Follow-up strategies for participants treated for non-metastatic colorectal cancer

What is the issue?

Colorectal cancer affects about 1 in 20 people in high-income countries. Most patients (about two thirds) have curable disease. Follow-up after surgical resection +/- chemotherapy treatment usually means visits to the doctor as well as having some tests. Many people believe that follow-up saves lives, but we are not sure how often the patient should see the doctor and what tests they should have, and when.

Why is it important?

Follow-up is expensive, it can make patients anxious around the time of their visit, and can be inconvenient. Tests are expensive and can have side effects. If tests find that cancer has come back in a person who feels well, but treatment cannot cure them, finding the recurrent cancer may not have helped that person or their family.

We asked...

We asked if follow-up (i.e. tests and doctor visits) after colorectal cancer has been treated curatively is helpful. We looked at all different kinds of follow-up: some versus none; more tests versus fewer tests; and follow-up done by surgeons, general practitioners (GPs), or nurses.

We found...

We found 19 studies, including 13,216 participants. Our results are presented along with a judgement of quality which reflects how certain we are about the results. We found that follow-up did not improve overall survival (high-quality evidence), colorectal cancer-specific survival (moderate-quality evidence), or relapse-free survival (high-quality evidence). If patients have follow-up, they are much more likely to have surgery if the cancer is detected again (high-quality evidence). With follow-up, more asymptomatic 'silent' cancer relapses are likely to be found at planned visits (moderate-quality evidence). Harmful side effects (harms) from tests were not common, but more intensive follow-up may increase harms (reported in two studies; very low-quality evidence). Costs may be increased with more intensive follow-up (low-quality evidence). More intensive follow-up probably makes little or no difference for quality of life (moderate-quality evidence).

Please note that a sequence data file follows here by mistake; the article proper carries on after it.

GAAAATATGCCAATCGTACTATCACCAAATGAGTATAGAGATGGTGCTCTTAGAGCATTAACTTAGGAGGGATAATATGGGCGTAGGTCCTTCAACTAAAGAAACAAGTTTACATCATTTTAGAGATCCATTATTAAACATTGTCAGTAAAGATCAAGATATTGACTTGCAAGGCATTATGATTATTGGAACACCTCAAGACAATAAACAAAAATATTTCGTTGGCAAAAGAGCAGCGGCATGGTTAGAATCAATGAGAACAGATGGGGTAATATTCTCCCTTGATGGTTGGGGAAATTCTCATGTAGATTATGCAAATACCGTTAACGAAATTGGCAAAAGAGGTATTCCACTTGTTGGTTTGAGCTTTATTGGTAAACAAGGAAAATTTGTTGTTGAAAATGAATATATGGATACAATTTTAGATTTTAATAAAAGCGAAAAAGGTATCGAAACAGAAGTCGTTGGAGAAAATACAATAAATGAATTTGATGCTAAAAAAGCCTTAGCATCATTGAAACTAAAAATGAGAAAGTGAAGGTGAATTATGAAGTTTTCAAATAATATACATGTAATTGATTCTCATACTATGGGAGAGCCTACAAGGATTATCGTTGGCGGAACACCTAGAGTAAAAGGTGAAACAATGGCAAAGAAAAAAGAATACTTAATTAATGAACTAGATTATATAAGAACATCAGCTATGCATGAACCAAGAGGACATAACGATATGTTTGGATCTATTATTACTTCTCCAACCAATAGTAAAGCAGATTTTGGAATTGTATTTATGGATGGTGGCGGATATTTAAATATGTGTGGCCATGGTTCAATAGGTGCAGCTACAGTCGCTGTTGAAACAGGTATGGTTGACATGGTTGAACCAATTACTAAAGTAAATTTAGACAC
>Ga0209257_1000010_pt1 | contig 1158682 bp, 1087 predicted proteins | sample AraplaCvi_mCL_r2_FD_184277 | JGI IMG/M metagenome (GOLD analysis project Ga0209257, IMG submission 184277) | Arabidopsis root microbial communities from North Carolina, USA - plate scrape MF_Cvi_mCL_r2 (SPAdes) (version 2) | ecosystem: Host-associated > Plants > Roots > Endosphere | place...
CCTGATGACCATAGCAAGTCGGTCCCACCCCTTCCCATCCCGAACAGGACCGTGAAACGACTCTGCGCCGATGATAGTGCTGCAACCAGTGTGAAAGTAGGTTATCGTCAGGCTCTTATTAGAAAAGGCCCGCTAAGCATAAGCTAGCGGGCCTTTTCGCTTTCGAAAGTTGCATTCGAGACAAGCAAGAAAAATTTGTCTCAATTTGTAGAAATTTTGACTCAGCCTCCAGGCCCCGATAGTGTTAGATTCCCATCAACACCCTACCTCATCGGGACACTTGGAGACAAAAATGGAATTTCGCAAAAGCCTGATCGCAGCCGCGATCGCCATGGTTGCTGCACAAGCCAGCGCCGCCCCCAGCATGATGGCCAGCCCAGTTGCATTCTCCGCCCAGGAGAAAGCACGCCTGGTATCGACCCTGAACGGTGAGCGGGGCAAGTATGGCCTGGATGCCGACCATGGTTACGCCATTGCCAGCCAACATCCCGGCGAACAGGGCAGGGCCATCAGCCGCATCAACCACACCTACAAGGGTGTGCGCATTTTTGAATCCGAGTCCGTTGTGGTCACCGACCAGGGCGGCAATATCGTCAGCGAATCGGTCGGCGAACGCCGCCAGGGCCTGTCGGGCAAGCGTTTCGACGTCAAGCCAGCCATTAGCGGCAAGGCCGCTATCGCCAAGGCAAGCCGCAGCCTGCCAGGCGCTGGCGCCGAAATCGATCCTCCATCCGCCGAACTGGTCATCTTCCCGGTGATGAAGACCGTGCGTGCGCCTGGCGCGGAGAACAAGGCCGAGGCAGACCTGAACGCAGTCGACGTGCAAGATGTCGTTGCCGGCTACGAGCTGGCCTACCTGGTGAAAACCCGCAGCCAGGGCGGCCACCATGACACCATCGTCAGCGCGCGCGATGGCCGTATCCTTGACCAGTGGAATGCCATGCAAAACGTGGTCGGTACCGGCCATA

This means...

The information we have now suggests that there is little benefit from intensifying follow-up, but there is also little evidence about quality of life, harms, and costs. We do not know what is the best way to follow patients treated for non-metastatic (no secondaries) colorectal cancer, or if we should at all. We know little about the costs of follow-up in this setting. Consumer needs and concerns with respect to the value of follow-up require further research.

Authors' conclusions: 

The results of our review suggest that there is no overall survival benefit for intensifying the follow-up of patients after curative surgery for colorectal cancer. Although more participants were treated with salvage surgery with curative intent in the intensive follow-up groups, this was not associated with improved survival. Harms related to intensive follow-up and salvage therapy were not well reported.

Read the full abstract...

This is the fourth update of a Cochrane Review first published in 2002 and last updated in 2016.
It is common clinical practice to follow patients with colorectal cancer for several years following their curative surgery or adjuvant therapy, or both. Despite this widespread practice, there is considerable controversy about how often patients should be seen, what tests should be performed, and whether these varying strategies have any significant impact on patient outcomes.


To assess the effect of follow-up programmes (follow-up versus no follow-up, follow-up strategies of varying intensity, and follow-up in different healthcare settings) on overall survival for patients with colorectal cancer treated with curative intent. Secondary objectives are to assess relapse-free survival, salvage surgery, interval recurrences, quality of life, and the harms and costs of surveillance and investigations.

Search strategy: